How do you find a coyote, make sure he’s reputable, pay for your crossing, all without getting ripped off? “You can’t just pick any coyote. A lot of them will steal your money and then sell you to the cartel, you know?” Mi primo César—he says this guy is the best. It took them only two days of walking and then somebody picked them up in a camper van on the other side and drove them to Phoenix. Gave ’em bus tickets from there to wherever they were going. It’s a lot of money, but he’s safe.” His name is El Chacal— the Jackal, and he works out of Nogales.” They pass through Mazatlán without stopping. The monotony is broken by screaming. A lone voice repeats the words over and over, like a siren: ¡la migra, la migra! The train is slowing but hasn’t stopped, and the men on top aren’t waiting. They scatter. They bolt. Lydia just knows. She can tell that los agentes de la migra in their uniforms are not here to enforce law and order. The trucks converge like pack animals. The men inside are masked and armed.

There are at least four agentes standing in the back of each truck, plus more inside, and they’re all kitted out like they’re going to war. la migra has planned the raid perfectly—the train, where they are now, is in the middle of just fields and fields and fields, all harvested, flat, brown, and bald. There is nowhere for those migrants to go. Lydia sprained her ankle in getting off the train. La migra rounded everyone up. No one got away. There are twenty-three migrants. They take their backpacks and put them in vans.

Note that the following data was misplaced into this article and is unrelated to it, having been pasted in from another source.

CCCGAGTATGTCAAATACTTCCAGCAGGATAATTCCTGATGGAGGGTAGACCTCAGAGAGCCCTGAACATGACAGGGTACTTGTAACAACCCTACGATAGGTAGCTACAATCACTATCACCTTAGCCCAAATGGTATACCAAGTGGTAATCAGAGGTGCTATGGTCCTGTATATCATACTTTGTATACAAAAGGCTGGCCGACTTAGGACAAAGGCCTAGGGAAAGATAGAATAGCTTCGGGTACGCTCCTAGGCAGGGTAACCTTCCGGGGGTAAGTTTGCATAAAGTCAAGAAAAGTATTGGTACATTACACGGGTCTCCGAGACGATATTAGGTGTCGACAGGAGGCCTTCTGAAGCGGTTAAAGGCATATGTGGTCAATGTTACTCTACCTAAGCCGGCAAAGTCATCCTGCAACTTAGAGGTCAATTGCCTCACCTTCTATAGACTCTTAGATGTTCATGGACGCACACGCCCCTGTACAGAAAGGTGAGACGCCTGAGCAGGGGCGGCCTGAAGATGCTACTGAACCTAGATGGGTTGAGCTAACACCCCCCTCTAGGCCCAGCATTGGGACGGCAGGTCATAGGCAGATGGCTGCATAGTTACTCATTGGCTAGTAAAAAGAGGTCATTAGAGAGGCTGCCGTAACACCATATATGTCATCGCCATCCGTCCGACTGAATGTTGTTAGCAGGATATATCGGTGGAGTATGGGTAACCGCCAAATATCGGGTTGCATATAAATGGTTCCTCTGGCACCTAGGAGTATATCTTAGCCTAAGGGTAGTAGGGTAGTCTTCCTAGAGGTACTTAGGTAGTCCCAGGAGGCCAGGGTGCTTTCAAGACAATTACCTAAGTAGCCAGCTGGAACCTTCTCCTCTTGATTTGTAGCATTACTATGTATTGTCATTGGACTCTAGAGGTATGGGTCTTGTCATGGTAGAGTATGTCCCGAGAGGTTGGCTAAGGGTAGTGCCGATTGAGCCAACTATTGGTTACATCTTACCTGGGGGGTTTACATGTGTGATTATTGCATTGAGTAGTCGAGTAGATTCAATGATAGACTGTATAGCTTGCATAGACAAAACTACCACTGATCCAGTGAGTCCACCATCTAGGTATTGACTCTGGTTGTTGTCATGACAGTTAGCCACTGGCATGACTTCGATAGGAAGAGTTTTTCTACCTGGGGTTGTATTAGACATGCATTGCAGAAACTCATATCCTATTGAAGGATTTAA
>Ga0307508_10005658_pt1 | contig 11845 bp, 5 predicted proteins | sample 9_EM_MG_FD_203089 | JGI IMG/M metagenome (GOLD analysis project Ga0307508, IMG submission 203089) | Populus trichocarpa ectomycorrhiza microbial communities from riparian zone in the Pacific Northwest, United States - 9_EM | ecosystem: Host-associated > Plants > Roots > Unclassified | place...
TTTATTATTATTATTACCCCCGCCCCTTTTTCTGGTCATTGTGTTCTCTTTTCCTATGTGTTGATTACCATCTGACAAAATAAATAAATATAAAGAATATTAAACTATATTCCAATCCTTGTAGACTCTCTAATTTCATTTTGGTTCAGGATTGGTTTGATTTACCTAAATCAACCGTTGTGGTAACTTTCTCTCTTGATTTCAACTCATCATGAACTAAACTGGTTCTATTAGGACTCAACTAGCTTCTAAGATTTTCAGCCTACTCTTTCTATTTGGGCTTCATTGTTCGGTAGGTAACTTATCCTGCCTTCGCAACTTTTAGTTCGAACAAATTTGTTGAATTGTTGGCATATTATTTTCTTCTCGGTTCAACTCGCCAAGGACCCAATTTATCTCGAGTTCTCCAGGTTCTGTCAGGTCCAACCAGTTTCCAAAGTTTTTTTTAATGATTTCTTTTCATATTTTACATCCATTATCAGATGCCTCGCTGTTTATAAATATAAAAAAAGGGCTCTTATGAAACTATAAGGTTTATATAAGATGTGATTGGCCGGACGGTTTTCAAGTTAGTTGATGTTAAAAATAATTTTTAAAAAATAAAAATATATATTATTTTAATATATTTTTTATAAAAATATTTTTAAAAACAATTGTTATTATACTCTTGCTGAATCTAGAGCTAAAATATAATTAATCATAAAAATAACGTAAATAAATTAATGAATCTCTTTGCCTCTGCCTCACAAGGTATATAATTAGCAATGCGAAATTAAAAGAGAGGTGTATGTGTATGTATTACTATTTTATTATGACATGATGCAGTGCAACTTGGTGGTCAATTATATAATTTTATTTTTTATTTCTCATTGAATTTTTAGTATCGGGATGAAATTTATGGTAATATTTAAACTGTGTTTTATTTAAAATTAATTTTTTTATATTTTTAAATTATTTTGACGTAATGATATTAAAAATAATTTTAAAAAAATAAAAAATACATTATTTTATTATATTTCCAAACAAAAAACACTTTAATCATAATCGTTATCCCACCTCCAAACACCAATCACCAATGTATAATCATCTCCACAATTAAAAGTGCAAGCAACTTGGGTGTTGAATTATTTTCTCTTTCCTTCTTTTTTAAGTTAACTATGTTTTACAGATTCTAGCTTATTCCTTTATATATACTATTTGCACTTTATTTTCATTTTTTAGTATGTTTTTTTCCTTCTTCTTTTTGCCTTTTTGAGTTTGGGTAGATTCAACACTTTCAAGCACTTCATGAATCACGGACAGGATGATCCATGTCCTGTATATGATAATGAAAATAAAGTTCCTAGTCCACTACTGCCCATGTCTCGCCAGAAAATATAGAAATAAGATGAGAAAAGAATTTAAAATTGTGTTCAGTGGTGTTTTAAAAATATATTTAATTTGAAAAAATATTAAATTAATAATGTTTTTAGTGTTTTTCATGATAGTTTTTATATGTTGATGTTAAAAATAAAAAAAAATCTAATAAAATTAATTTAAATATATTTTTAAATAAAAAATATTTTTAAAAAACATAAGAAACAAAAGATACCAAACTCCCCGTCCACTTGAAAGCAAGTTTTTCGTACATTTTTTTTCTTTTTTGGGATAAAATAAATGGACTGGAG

Behind Lydia’s most immediate fear of being murdered in obscurity, she’s also afraid that, whomever these men are working for, they may find out who she is and submit her to a different kind of murder instead. Even if they’re not actively looking for her, they might discover her accidentally. The sisters are separated from them where five men have their way with them. She and Luca are the only Mexican citizens. In a private office they withdraw the money from the billfold and counts it: just shy of 75,000 pesos, or about $3,900. They were ready to release them, Luca would not budge. Back in the chair, more afraid of leaving the sisters than he is of staying longer in this nightmare. Despite everything he’s been through, or maybe also because of it, her boy has weighed the call of his conscience above the call of his own salvation. The commandant had put a price on the sisters, “Seventy-five thousand pesos each.” That sum is almost all the money they have left. He’s demanding more for each sister than he took for Luca and Lydia combined, and she has a sickening moment of understanding that this amount is predetermined. It’s the calculated value of their worth as human capital. “We will pay.”